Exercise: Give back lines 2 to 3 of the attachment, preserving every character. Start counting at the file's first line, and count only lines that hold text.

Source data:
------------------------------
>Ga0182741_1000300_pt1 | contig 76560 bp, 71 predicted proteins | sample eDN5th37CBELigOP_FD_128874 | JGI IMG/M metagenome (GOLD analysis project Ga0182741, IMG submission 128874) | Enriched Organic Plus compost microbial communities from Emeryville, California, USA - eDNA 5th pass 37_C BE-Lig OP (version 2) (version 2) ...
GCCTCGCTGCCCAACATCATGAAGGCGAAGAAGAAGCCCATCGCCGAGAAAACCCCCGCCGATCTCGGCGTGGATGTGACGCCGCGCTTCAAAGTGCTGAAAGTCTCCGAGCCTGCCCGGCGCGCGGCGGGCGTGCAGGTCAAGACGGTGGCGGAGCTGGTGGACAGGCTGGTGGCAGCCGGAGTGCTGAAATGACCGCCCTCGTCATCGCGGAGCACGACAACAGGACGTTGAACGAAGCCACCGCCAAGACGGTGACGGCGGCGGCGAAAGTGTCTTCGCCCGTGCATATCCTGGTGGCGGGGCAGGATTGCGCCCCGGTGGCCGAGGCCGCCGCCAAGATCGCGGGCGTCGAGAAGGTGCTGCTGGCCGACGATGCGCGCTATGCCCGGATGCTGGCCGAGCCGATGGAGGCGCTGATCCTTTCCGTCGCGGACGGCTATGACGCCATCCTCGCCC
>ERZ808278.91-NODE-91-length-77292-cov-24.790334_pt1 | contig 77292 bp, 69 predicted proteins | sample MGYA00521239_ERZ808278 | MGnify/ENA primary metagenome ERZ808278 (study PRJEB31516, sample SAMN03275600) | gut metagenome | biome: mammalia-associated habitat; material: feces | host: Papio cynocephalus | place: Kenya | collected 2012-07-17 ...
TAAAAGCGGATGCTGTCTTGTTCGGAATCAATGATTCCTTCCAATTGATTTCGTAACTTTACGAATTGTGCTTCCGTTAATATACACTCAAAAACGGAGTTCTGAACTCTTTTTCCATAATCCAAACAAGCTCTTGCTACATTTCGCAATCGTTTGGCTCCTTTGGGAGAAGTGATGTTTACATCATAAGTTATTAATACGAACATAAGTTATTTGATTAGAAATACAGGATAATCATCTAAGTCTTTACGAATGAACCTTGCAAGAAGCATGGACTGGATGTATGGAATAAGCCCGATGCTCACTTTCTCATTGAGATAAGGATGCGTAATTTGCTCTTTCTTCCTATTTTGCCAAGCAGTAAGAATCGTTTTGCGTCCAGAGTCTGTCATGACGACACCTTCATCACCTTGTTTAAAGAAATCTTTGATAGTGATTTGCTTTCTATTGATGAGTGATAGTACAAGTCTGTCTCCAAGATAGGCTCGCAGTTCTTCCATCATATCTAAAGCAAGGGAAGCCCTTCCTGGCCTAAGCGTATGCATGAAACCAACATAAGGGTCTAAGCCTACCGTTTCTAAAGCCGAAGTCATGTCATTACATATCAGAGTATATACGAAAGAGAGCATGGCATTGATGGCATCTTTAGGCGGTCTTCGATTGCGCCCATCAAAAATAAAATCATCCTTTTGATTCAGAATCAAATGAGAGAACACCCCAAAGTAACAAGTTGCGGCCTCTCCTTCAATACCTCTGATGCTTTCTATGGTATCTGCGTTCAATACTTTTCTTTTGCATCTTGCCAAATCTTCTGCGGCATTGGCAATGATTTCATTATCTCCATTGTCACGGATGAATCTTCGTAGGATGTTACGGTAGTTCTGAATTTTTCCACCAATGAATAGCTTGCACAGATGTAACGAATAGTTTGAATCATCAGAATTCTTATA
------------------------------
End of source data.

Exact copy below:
GCCTCGCTGCCCAACATCATGAAGGCGAAGAAGAAGCCCATCGCCGAGAAAACCCCCGCCGATCTCGGCGTGGATGTGACGCCGCGCTTCAAAGTGCTGAAAGTCTCCGAGCCTGCCCGGCGCGCGGCGGGCGTGCAGGTCAAGACGGTGGCGGAGCTGGTGGACAGGCTGGTGGCAGCCGGAGTGCTGAAATGACCGCCCTCGTCATCGCGGAGCACGACAACAGGACGTTGAACGAAGCCACCGCCAAGACGGTGACGGCGGCGGCGAAAGTGTCTTCGCCCGTGCATATCCTGGTGGCGGGGCAGGATTGCGCCCCGGTGGCCGAGGCCGCCGCCAAGATCGCGGGCGTCGAGAAGGTGCTGCTGGCCGACGATGCGCGCTATGCCCGGATGCTGGCCGAGCCGATGGAGGCGCTGATCCTTTCCGTCGCGGACGGCTATGACGCCATCCTCGCCC
>ERZ808278.91-NODE-91-length-77292-cov-24.790334_pt1 | contig 77292 bp, 69 predicted proteins | sample MGYA00521239_ERZ808278 | MGnify/ENA primary metagenome ERZ808278 (study PRJEB31516, sample SAMN03275600) | gut metagenome | biome: mammalia-associated habitat; material: feces | host: Papio cynocephalus | place: Kenya | collected 2012-07-17 ...